I often say that if I could go back to 2006 I would in a heartbeat. I was 20 years old, still lived with my parents, and spent all of my income on bright-colored sneakers to look cool. It was a lot of fun, trying to keep up with everyone else, and showing the world that you were able to score the latest Nike SB release or dig a pair of Air Maxes out of a mom-and-pop shop. But that was 11 years ago and a lot has changed in my life — I’ve moved out of my parents house and have a better job than being a part-time salesman at a sporting goods store — and a lot has changed in the world, too. But I’m still addicted to sneakers, even though I’m in my 30s and don’t expect people to always notice what I have on my feet.
When you cross over the threshold of 30, you’re supposed to focus on things other than sneakers: your career, relationships, and investing in your financial stability. Those things aren’t typically associated with waiting in lines for shoes or spending hundreds of dollars a month on footwear. It’s also tough to justify dressing like a teenager, or competing with people who were wearing toddler-sized shoes when you were trying to flex on NikeTalk for the latest Yeezy release.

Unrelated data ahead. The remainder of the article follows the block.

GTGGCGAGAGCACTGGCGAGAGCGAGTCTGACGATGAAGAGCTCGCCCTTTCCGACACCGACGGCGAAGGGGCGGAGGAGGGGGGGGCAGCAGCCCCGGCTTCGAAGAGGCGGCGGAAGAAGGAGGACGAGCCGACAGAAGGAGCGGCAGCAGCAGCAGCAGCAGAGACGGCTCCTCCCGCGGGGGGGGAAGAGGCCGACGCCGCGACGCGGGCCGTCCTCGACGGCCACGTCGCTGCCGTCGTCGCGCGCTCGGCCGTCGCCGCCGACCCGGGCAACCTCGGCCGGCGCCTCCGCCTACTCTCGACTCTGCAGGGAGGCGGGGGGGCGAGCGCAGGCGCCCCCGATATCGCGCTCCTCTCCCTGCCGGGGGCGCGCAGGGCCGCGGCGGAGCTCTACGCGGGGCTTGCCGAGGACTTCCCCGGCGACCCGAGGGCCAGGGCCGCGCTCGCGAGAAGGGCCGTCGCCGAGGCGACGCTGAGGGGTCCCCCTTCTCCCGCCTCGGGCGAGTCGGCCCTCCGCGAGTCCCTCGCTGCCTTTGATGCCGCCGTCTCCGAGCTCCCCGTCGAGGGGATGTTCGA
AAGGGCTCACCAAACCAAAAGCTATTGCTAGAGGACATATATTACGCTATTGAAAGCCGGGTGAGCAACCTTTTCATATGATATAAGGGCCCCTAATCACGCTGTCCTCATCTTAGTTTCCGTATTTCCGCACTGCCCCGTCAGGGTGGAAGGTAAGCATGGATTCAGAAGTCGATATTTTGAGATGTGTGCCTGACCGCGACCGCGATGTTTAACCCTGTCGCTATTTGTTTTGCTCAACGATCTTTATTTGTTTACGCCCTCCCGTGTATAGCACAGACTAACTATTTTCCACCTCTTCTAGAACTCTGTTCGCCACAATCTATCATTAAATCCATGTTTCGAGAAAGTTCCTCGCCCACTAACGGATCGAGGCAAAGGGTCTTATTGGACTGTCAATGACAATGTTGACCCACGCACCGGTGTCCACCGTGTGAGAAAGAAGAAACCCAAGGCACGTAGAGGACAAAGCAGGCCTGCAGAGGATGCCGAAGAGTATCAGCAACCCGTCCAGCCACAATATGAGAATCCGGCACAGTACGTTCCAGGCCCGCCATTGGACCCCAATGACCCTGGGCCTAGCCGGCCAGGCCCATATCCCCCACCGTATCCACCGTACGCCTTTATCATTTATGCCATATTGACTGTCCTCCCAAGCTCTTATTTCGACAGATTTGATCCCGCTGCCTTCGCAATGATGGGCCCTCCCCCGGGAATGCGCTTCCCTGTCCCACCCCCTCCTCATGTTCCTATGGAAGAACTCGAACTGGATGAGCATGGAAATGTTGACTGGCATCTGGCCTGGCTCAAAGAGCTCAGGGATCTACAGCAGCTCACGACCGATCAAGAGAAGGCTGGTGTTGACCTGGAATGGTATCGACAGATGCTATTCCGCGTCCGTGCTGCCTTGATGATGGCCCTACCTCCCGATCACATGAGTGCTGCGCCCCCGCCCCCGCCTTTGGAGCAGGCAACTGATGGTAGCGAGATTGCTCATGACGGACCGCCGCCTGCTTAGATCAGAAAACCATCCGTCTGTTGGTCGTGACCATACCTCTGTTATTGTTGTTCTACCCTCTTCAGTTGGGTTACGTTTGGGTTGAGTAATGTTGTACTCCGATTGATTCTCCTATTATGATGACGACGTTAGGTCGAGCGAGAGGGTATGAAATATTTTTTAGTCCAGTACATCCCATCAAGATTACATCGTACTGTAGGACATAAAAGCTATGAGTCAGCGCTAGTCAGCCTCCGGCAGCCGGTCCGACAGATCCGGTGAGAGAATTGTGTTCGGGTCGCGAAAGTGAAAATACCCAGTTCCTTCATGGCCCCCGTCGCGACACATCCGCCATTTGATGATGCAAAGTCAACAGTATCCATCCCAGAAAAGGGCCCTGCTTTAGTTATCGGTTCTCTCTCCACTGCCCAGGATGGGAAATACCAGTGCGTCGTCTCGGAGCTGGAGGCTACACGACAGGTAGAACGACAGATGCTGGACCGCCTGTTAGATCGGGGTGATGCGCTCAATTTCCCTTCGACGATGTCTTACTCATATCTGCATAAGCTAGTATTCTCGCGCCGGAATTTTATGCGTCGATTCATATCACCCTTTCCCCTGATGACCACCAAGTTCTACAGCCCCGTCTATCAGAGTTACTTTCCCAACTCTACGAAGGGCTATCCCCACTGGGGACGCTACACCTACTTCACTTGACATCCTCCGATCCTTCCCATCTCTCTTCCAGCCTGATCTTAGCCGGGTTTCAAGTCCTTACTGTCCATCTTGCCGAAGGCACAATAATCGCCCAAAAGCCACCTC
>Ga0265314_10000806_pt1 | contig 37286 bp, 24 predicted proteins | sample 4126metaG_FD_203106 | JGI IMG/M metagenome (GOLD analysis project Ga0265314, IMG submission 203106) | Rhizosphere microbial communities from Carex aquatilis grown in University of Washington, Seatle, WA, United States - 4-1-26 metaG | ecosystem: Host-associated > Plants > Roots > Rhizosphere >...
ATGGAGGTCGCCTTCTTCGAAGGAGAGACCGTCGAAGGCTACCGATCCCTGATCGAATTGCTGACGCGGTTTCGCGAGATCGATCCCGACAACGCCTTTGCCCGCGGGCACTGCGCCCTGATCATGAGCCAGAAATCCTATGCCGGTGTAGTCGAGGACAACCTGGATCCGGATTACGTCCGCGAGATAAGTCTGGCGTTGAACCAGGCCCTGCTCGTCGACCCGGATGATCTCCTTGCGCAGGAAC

But there’s also something liberating when no one expects you to be “cool” anymore, even if that comes with your job description.
Take a look at John Mayer. He’s been a big sneaker connoisseur for the past decade, but he’s 39 years old, an acoustic guitar player and singer/songwriter, and one of the most influential people in the sneaker world and streetwear. And he’s not chasing the most hyped sneakers. He’s just imparting his taste on the current climate, and it’s washing over like a high tide.
When we’re young sneaker fanatics, it’s a blast. You can make regrettable purchases, get caught up in pandemonium that makes your heart pound with anticipation, and compete with your friends to see whose shoes hold more weight. I’m not saying you can’t do…